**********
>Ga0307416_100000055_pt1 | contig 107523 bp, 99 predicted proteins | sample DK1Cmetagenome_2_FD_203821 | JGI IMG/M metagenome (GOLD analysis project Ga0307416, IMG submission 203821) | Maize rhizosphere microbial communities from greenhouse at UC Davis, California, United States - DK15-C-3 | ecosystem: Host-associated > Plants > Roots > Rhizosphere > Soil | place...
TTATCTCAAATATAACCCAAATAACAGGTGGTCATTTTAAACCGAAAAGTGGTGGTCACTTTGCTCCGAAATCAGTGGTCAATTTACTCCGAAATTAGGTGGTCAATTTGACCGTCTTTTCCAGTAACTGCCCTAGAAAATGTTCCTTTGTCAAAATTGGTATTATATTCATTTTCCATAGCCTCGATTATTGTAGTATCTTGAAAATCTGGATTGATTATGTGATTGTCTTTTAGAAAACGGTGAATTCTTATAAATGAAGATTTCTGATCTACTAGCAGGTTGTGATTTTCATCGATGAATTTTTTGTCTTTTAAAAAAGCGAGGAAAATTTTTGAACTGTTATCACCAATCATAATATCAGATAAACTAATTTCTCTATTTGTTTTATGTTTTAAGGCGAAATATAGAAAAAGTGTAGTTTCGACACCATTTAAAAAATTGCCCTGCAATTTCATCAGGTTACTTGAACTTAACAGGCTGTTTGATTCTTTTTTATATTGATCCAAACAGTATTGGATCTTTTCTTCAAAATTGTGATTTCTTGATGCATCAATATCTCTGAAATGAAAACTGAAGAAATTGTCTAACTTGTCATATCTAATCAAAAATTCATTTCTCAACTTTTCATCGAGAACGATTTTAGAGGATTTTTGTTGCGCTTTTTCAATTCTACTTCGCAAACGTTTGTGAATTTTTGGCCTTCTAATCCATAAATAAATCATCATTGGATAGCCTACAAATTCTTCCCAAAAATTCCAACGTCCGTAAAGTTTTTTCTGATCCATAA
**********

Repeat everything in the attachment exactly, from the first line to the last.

>Ga0307416_100000055_pt1 | contig 107523 bp, 99 predicted proteins | sample DK1Cmetagenome_2_FD_203821 | JGI IMG/M metagenome (GOLD analysis project Ga0307416, IMG submission 203821) | Maize rhizosphere microbial communities from greenhouse at UC Davis, California, United States - DK15-C-3 | ecosystem: Host-associated > Plants > Roots > Rhizosphere > Soil | place...
TTATCTCAAATATAACCCAAATAACAGGTGGTCATTTTAAACCGAAAAGTGGTGGTCACTTTGCTCCGAAATCAGTGGTCAATTTACTCCGAAATTAGGTGGTCAATTTGACCGTCTTTTCCAGTAACTGCCCTAGAAAATGTTCCTTTGTCAAAATTGGTATTATATTCATTTTCCATAGCCTCGATTATTGTAGTATCTTGAAAATCTGGATTGATTATGTGATTGTCTTTTAGAAAACGGTGAATTCTTATAAATGAAGATTTCTGATCTACTAGCAGGTTGTGATTTTCATCGATGAATTTTTTGTCTTTTAAAAAAGCGAGGAAAATTTTTGAACTGTTATCACCAATCATAATATCAGATAAACTAATTTCTCTATTTGTTTTATGTTTTAAGGCGAAATATAGAAAAAGTGTAGTTTCGACACCATTTAAAAAATTGCCCTGCAATTTCATCAGGTTACTTGAACTTAACAGGCTGTTTGATTCTTTTTTATATTGATCCAAACAGTATTGGATCTTTTCTTCAAAATTGTGATTTCTTGATGCATCAATATCTCTGAAATGAAAACTGAAGAAATTGTCTAACTTGTCATATCTAATCAAAAATTCATTTCTCAACTTTTCATCGAGAACGATTTTAGAGGATTTTTGTTGCGCTTTTTCAATTCTACTTCGCAAACGTTTGTGAATTTTTGGCCTTCTAATCCATAAATAAATCATCATTGGATAGCCTACAAATTCTTCCCAAAAATTCCAACGTCCGTAAAGTTTTTTCTGATCCATAA